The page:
“It's an iconic place for those of us who have spent any time downtown in the '70s, '80s, '90s or even earlier,” Belanger said. “Joe has been able to preserve the feel and the quality of the food — and the secret recipes.”
The restaurant is a throwback to the old buffeterias — restaurants that had limited cafeteria style service, but also made-to-order sandwiches and grill items.
Booths dating back decades line the restaurant's entryway, and photos of downtown of old adorn the walls.
Johnston, a veteran in the restaurant industry who started Chi-Chi's, said business has been good despite surrounding streets being under construction as part of Project 180. He believes the customers will follow the restaurant if it reopens in a new location.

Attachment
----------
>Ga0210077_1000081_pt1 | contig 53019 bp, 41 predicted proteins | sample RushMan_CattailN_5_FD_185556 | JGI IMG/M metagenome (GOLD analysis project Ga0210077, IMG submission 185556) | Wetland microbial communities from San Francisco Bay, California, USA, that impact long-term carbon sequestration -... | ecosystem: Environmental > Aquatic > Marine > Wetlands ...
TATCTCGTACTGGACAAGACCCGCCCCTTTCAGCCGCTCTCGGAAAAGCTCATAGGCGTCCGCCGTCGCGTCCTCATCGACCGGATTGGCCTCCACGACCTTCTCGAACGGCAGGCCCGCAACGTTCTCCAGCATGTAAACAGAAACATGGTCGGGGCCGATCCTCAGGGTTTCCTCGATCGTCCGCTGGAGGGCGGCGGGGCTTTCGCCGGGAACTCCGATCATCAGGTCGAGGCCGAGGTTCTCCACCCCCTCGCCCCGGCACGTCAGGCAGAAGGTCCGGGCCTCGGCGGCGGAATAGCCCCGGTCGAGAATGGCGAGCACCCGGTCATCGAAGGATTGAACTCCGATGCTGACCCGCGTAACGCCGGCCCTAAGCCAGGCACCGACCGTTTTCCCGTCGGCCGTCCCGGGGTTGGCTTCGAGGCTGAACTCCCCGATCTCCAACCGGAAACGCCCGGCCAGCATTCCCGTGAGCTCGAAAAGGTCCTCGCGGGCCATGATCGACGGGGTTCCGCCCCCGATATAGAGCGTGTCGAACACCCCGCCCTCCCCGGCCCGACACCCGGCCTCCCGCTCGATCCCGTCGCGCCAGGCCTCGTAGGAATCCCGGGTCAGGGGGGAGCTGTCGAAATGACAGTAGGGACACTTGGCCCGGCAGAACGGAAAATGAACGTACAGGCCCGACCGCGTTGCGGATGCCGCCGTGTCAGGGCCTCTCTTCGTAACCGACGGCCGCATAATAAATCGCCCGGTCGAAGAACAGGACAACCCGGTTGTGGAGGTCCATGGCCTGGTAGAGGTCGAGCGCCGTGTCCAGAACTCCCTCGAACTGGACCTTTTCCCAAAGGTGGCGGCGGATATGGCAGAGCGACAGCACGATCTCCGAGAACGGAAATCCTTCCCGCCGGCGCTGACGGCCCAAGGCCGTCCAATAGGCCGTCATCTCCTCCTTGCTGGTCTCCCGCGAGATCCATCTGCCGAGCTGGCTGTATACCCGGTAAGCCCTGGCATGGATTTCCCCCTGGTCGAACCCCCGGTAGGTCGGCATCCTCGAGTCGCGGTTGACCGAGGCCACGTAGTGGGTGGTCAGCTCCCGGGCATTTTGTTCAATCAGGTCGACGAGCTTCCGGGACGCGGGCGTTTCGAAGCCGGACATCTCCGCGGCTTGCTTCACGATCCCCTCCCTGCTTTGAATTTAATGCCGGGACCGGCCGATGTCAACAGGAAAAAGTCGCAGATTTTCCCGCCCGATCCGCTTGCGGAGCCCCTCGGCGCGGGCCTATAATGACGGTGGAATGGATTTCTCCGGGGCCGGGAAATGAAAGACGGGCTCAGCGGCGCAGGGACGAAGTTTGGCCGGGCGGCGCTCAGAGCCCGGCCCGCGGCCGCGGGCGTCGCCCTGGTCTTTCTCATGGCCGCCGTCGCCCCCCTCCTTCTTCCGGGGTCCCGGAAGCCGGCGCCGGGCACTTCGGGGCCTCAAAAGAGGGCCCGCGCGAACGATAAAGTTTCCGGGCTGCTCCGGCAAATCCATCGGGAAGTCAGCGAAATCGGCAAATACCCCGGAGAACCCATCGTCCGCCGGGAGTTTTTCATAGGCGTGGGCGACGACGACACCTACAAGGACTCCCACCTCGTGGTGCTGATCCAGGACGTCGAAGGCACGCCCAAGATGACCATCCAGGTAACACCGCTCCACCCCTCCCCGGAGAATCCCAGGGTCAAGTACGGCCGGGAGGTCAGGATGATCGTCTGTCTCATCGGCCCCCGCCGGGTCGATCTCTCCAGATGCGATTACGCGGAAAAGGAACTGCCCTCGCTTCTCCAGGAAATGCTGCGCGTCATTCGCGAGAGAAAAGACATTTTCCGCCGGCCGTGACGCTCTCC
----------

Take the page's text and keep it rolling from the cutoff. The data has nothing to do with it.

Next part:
“We historically have done well,” Johnston said. “If you concentrate on the quality of the food, everything else takes care of itself. And that's what we've done.”
Johnston ruefully recalls how customers lined the block when it appeared the restaurant was about to close a decade ago when Papahronis was unable to run the restaurant full time.
“It was a big deal,” Johnston said. “And regardless of what happens this time, we plan to celebrate the life of the restaurant. Whatever it takes to show, we will want to show how much we appreciate this business.”
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